Technology is central to how we live our everyday lives in the world today. From the way we shop or monitor our health, to how we keep in touch with loved ones, it has enabled us to be more connected, more productive and more informed than ever before. Fueling this is a reliance upon substantial amounts of personal data, which has become such a critical component within modern business that it has itself become a commodity.
This pace of change in technology and its leveraging of personal data has significantly outpaced that of data privacy regulation, meaning that individuals can no longer be sure who has personal information on them, what it is used for or how well it is protected. Somewhat inevitably companies have not always got this right, with highly publicized data breaches and privacy scandals hitting the headlines this past year. This has contributed to the current ‘techlash’, as both regulators and end-user question the power held by technology giants.
Regulators have been working to keep up with the rapid pace of change. The most significant regulatory development at a global level was the introduction of European legislation in the form of the General Data Protection Regulation (GDPR). This came into effect in May 2018, with the aim of giving EU citizens more control of their personal data . Unlike most other regulations, GDPR explicitly has extra-territorial reach, meaning that any company which does business with EU citizens must be compliant. Many other countries including Canada, Argentina and Brazil, as well as the State of California, have recently introduced new legislation or toughened up on implementation, picking up on elements from the GDPR model.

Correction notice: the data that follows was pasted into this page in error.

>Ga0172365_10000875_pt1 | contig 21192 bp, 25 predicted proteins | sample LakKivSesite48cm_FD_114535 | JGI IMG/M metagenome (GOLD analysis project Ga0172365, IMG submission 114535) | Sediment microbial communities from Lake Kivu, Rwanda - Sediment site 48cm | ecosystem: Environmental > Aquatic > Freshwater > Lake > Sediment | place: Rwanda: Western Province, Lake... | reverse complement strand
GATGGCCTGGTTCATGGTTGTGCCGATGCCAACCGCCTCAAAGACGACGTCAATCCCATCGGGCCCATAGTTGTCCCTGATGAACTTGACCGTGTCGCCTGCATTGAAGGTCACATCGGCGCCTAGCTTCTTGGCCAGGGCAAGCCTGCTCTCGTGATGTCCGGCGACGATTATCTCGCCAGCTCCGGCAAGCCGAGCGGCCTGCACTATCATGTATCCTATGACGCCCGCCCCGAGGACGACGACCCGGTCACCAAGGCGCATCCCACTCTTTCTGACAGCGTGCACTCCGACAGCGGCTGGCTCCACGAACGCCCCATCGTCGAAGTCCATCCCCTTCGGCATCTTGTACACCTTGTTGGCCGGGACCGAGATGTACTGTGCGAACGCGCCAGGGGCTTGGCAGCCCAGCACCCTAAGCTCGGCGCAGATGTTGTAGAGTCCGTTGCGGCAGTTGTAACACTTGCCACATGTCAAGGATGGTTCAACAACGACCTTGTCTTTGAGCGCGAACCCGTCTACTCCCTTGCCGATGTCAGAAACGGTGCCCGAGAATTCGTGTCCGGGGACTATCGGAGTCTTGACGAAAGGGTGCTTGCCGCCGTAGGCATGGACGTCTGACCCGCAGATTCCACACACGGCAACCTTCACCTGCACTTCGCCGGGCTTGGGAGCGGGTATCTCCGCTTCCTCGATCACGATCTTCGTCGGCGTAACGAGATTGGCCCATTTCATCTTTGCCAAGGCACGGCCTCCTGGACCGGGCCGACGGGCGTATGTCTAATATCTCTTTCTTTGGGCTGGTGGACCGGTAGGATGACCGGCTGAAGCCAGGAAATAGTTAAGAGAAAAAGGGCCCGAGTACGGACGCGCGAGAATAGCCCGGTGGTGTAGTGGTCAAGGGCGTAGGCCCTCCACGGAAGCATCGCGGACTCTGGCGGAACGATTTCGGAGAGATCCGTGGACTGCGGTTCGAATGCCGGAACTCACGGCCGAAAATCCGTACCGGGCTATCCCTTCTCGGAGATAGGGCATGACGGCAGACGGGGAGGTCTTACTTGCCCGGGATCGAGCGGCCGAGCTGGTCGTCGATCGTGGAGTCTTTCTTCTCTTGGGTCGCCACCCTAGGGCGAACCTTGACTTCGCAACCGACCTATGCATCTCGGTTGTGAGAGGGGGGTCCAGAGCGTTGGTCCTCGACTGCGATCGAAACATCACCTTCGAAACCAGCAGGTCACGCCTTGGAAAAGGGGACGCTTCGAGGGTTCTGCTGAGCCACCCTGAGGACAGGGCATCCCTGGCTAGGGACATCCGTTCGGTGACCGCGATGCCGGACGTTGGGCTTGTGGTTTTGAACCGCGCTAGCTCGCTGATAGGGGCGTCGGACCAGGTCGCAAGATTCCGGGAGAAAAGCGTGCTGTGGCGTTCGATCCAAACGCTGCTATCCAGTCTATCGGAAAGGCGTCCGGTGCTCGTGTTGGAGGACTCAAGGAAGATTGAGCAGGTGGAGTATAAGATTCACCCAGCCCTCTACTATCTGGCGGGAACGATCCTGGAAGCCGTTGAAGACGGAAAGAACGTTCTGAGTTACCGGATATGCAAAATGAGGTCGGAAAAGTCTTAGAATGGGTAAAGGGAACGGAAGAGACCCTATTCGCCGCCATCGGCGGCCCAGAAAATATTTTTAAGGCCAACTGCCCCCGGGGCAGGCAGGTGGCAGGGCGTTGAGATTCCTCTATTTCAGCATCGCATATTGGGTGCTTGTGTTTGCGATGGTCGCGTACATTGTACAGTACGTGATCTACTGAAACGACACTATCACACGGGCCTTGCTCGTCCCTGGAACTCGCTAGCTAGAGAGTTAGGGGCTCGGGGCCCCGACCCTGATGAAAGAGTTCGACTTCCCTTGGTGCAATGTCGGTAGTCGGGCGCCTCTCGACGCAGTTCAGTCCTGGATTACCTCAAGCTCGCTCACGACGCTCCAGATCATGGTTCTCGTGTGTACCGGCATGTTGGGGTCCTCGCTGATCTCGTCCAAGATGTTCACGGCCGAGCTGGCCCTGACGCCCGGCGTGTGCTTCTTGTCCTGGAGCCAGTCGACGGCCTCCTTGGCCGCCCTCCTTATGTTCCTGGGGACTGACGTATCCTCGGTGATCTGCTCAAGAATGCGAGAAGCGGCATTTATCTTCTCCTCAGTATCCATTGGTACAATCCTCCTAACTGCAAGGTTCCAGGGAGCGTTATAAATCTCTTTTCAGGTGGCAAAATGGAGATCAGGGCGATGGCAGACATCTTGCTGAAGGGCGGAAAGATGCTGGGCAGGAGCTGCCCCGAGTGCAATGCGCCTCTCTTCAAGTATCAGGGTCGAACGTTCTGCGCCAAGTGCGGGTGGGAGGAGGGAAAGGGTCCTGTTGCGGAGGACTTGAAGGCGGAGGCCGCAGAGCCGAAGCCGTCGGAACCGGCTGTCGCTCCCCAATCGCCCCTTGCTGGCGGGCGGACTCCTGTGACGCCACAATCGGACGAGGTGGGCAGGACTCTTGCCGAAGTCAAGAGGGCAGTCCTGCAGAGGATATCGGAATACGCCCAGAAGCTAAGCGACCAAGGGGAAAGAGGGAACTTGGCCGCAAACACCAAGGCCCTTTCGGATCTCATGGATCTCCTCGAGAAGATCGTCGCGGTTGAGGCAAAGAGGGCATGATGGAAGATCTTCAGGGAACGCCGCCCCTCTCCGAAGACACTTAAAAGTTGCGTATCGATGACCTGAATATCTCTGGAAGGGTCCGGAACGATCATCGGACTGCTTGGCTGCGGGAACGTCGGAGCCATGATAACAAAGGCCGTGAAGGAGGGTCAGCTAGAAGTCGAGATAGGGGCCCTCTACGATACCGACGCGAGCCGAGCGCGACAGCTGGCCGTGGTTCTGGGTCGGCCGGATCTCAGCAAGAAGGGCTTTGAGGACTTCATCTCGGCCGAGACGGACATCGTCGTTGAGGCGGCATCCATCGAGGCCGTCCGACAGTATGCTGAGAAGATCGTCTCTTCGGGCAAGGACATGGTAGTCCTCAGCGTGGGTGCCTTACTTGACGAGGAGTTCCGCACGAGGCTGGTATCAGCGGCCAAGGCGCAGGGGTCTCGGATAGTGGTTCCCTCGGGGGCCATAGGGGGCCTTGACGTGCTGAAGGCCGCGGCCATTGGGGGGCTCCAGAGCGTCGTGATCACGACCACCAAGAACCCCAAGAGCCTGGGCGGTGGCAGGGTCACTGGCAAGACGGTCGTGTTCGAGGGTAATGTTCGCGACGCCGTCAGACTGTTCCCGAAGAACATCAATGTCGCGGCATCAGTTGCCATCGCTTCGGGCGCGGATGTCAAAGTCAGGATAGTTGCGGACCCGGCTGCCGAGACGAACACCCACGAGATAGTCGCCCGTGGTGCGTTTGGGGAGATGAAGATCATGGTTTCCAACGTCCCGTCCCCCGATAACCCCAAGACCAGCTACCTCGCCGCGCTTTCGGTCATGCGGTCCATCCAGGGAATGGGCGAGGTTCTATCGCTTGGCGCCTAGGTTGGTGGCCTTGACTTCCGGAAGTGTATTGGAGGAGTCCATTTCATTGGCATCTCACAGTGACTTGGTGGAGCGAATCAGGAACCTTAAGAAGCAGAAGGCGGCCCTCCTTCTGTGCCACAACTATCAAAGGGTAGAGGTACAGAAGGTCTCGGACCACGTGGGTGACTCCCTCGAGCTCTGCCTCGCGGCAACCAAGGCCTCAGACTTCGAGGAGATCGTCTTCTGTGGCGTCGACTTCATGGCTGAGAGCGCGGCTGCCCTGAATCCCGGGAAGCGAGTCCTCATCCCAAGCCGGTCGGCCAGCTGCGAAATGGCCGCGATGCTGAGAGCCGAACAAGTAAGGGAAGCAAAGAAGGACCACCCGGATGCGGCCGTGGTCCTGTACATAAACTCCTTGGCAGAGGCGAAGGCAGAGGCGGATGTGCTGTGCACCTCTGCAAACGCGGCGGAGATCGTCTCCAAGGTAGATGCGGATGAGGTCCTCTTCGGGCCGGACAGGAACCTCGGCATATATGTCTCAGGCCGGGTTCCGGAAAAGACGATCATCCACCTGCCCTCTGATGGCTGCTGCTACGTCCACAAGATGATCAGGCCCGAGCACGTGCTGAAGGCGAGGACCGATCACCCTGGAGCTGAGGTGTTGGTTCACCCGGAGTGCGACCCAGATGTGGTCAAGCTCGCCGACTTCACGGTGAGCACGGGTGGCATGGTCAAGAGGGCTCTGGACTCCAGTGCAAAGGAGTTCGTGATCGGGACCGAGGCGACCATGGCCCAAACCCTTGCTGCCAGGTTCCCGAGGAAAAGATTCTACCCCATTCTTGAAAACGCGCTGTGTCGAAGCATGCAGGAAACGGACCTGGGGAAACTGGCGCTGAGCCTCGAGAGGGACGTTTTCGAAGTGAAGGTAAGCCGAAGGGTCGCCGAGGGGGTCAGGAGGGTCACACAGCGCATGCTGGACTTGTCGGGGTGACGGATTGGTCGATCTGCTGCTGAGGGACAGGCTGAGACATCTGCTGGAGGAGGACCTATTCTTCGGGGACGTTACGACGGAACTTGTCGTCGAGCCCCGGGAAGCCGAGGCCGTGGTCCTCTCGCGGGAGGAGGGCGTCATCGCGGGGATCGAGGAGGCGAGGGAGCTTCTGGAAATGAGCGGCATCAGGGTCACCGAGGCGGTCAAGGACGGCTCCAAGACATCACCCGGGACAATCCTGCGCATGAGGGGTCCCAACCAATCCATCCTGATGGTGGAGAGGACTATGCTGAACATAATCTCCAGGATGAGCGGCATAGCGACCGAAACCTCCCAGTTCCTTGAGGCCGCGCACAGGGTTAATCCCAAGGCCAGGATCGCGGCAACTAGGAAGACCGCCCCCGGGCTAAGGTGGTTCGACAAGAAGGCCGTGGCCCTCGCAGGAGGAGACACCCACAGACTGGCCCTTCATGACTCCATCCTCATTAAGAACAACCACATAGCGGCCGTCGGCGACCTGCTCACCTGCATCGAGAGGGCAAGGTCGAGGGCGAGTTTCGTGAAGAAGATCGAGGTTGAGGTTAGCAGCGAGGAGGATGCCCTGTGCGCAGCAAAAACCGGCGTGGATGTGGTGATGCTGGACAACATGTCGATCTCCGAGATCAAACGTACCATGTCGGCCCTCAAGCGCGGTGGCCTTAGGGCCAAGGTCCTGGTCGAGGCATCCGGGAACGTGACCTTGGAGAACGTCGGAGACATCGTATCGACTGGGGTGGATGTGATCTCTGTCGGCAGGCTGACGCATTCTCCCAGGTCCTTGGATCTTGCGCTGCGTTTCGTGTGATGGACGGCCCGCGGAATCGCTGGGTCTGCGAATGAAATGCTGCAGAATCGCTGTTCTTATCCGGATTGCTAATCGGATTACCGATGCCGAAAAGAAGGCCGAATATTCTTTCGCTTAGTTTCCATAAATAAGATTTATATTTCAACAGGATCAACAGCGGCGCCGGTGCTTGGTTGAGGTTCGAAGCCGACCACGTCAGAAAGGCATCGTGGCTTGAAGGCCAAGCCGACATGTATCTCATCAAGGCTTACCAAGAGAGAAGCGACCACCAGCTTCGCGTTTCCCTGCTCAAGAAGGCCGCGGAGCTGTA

Over this past year we have seen the introduction of GDPR as a catalyst for companies to clean house and update their interaction with personal data to ensure that it is fit for purpose. Reflecting the broad demands of the regulation, this work goes beyond just the IT department, extending into how the board oversees the issue, how on-going compliance is monitored by a Data Protection Officer (DPO), the culture among employees to prioritize data privacy and relationships with suppliers. But there are questions over how this is implemented in practice, with different governance structures offering a variety of risks and opportunities.
To better understand the challenge that the implementation of GDPR-consistent data privacy and security measures presents, we engaged with a group of 28 global companies from sectors we considered to handle significant amounts of EU citizens’ personal data within their business model, particularly those in the technology, pharmaceuticals, finance and consumer industries. As part of our engagement we requested to speak with either the company’s DPO directly, or someone with operational oversight of the area, to focus on what they had done to prepare for GDPR’s introduction, any impacts on its business model, what governance arrangements are in place to manage the risk, as well as any innovation in this area.